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How Identity Deception Increases the Success of Ransomware
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JulietteRizkallah
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JulietteRizkallah,
User Rank: Ninja
3/29/2017 | 10:02:27 AM
Favorite attack vector for hackers will always be us
Technology will advance and attacks will evolve, but one thing will remain: humans will always be the easiest attack vector for hackers.  So we need to continue training users and testing them as described earlier in an article on dark reading.
markus jakobsson
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markus jakobsson,
User Rank: Author
3/29/2017 | 7:36:25 PM
Re: Favorite attack vector for hackers will always be us

I agree with your first statement, "humans will always be the easiest attack vector for hackers". But I have increasingly come to realize that your second statement, "we need to continue training users", is not the logical conclusion. 

This may seem paradoxical at first: if humans are the weak link, why not train them? But as attacks become more and more sophisticated, the sheer effort of training will become unbearable -- and start paying off less and less. Similarly, as the number of versions of the attacks we see mushroom, it will be harder for regular mortals to keep things straight. And this is what is happening.

So what can we do to deal with the fact that humans are, and will remain, the easiest attack vector? We need software that reflects the perspective of the human victims. What makes people fall for attacks? If we can create filters that identifies what is deceptive -- to people -- then we hare addresssing the problem. 

Am I talking about artificial intelligence? Not necessarily. This can be solved using expert system, machine learning, and combinations thereof. What I am really talking about is software that interprets things like people do, and then filters out what is risky. Can we call this "artificial empathy"?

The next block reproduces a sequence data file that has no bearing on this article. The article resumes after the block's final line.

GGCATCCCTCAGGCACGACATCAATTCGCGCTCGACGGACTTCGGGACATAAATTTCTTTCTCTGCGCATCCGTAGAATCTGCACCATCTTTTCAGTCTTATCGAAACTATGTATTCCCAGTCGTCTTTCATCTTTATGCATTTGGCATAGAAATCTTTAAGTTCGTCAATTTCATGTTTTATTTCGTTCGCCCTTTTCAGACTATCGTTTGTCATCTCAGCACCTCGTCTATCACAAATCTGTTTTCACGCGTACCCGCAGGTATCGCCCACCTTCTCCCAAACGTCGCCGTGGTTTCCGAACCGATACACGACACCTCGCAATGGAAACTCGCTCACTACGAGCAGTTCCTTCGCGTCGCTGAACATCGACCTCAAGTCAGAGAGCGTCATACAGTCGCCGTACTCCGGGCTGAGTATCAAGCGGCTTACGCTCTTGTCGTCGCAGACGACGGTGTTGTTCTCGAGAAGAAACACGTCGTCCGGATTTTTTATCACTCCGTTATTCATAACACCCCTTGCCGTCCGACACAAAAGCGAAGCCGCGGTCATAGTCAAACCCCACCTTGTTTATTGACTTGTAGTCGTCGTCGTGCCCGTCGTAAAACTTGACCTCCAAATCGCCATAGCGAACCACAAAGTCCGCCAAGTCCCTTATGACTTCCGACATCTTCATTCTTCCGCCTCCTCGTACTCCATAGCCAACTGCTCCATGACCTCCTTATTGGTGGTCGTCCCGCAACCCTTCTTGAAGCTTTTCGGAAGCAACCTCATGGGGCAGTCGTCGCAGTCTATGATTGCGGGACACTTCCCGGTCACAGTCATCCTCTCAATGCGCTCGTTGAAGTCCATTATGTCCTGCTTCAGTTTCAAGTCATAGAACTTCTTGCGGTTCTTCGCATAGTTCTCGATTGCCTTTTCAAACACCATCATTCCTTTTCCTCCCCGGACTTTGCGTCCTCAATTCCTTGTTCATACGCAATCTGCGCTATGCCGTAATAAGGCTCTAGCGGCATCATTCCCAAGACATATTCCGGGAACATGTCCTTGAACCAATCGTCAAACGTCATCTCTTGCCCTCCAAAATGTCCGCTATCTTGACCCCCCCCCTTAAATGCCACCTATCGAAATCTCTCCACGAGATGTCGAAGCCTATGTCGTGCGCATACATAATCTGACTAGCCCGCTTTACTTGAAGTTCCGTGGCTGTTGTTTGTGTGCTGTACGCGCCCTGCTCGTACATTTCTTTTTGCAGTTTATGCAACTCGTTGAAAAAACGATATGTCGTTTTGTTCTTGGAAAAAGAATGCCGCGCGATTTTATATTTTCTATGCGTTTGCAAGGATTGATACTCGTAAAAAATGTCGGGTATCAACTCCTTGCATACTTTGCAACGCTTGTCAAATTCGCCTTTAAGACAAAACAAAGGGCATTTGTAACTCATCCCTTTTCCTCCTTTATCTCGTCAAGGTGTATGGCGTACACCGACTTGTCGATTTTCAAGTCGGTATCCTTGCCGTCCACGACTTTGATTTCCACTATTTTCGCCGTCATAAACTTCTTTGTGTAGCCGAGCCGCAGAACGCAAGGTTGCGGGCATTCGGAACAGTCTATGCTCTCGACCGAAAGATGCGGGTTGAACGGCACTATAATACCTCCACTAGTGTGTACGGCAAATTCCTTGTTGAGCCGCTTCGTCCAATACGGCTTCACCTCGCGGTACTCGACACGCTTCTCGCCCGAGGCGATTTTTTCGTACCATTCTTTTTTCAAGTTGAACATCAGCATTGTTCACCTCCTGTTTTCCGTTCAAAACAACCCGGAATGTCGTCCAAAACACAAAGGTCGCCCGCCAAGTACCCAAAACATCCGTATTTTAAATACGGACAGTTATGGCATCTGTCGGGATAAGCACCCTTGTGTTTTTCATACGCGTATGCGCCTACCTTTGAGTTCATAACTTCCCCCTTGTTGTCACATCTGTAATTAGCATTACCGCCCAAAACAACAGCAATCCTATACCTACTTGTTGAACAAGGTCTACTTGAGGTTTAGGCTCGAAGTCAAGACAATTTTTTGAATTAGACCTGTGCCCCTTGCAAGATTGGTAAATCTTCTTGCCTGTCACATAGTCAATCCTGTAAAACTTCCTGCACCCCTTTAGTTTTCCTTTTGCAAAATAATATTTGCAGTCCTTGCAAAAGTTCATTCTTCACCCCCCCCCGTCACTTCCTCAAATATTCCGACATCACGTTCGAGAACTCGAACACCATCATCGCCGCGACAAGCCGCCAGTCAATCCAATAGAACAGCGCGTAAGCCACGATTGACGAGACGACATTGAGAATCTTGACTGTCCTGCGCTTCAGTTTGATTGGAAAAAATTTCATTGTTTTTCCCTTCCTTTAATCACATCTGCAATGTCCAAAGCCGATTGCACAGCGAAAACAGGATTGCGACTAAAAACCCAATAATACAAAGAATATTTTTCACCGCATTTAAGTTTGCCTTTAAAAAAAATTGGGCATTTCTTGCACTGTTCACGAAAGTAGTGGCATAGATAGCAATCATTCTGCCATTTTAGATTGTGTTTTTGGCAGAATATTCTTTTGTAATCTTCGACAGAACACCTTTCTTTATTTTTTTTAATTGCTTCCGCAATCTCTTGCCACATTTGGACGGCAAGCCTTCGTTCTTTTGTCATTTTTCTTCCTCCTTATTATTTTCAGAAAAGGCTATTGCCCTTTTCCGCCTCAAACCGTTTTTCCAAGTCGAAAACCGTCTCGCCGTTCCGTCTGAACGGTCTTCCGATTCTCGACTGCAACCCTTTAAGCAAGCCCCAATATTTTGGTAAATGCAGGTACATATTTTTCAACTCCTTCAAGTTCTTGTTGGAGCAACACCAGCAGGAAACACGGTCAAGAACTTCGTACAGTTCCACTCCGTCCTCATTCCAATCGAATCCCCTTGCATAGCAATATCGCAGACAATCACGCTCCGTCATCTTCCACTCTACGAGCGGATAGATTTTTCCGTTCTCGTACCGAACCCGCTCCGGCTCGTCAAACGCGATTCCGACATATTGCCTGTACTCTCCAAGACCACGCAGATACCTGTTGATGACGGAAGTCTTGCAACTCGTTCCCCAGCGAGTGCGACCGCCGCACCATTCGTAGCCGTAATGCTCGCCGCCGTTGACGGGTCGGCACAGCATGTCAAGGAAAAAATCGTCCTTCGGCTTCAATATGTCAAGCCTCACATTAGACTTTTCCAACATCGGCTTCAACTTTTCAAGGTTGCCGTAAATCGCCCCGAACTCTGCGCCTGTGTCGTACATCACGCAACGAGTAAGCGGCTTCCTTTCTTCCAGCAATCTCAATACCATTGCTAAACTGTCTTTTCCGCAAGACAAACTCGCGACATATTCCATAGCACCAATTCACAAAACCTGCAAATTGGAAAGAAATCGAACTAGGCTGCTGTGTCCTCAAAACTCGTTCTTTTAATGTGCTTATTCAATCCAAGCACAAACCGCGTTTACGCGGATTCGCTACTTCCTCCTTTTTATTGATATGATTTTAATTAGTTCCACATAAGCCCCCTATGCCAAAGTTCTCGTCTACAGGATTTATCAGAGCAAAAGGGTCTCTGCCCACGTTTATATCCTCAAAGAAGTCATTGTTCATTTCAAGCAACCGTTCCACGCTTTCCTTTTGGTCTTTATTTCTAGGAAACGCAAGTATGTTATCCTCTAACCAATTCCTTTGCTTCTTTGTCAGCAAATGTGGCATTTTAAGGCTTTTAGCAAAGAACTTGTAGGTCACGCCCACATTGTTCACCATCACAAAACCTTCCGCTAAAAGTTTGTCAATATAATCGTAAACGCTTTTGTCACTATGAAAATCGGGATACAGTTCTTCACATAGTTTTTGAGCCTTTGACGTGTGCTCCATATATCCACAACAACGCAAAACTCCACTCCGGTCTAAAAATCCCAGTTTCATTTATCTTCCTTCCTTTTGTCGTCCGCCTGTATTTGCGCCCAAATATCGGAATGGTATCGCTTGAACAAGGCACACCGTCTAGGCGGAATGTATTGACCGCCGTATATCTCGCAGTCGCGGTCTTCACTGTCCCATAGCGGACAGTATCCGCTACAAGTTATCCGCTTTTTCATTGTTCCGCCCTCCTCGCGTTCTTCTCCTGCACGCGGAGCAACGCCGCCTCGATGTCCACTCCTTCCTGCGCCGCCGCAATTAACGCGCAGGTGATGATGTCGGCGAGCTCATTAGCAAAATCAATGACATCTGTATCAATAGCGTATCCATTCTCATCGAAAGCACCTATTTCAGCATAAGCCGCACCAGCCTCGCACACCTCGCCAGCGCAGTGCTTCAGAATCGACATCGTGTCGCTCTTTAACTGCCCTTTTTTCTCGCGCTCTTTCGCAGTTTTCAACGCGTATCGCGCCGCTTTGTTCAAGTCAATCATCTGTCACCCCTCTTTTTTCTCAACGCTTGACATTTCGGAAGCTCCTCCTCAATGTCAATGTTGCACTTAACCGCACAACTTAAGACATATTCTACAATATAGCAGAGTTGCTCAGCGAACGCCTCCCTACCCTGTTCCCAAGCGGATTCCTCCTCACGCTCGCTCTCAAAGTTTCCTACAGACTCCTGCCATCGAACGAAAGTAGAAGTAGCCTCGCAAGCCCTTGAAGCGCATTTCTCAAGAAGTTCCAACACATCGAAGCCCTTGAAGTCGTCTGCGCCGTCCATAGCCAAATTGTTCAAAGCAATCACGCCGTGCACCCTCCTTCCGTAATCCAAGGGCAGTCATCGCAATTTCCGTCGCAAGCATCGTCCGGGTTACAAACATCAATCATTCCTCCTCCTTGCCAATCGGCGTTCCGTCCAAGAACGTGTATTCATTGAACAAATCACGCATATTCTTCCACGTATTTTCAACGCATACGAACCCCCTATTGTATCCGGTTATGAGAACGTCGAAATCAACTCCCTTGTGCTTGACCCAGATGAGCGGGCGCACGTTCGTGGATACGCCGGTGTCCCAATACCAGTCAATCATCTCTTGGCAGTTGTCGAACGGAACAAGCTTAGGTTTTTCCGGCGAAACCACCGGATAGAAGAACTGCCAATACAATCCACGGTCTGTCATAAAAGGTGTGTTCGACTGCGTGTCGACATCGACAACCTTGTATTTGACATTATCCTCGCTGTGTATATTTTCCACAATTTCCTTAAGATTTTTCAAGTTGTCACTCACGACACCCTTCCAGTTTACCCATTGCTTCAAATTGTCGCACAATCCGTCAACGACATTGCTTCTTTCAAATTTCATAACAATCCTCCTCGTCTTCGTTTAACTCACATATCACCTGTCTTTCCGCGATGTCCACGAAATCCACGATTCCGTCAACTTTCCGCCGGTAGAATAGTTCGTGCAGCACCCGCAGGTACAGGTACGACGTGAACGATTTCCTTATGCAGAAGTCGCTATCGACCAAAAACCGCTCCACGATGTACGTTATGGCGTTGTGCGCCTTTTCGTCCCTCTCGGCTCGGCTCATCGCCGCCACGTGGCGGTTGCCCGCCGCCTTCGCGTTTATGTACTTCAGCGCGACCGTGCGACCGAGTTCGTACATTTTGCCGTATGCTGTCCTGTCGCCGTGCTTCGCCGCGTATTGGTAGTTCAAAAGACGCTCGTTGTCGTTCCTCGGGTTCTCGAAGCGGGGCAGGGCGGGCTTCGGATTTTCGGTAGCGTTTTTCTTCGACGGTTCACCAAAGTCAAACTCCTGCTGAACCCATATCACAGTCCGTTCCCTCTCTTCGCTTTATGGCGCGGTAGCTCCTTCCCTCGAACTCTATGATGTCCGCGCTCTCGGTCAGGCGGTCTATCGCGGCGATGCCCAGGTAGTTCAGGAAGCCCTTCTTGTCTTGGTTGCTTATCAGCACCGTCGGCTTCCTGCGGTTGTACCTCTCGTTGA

markus jakobsson
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markus jakobsson,
User Rank: Author
3/29/2017 | 7:37:11 PM
Re: Favorite attack vector for hackers will always be us

I agree with your first statement, "humans will always be the easiest attack vector for hackers". But I have increasingly come to realize that your second statement, "we need to continue training users", is not the logical conclusion. 

This may seem paradoxical at first: if humans are the weak link, why not train them? But as attacks become more and more sophisticated, the sheer effort of training will become unbearable -- and start paying off less and less. Similarly, as the number of versions of the attacks we see mushroom, it will be harder for regular mortals to keep things straight. And this is what is happening.

So what can we do to deal with the fact that humans are, and will remain, the easiest attack vector? We need software that reflects the perspective of the human victims. What makes people fall for attacks? If we can create filters that identifies what is deceptive -- to people -- then we hare addresssing the problem. 

Am I talking about artificial intelligence? Not necessarily. This can be solved using expert system, machine learning, and combinations thereof. What I am really talking about is software that interprets things like people do, and then filters out what is risky. Can we call this "artificial empathy"?



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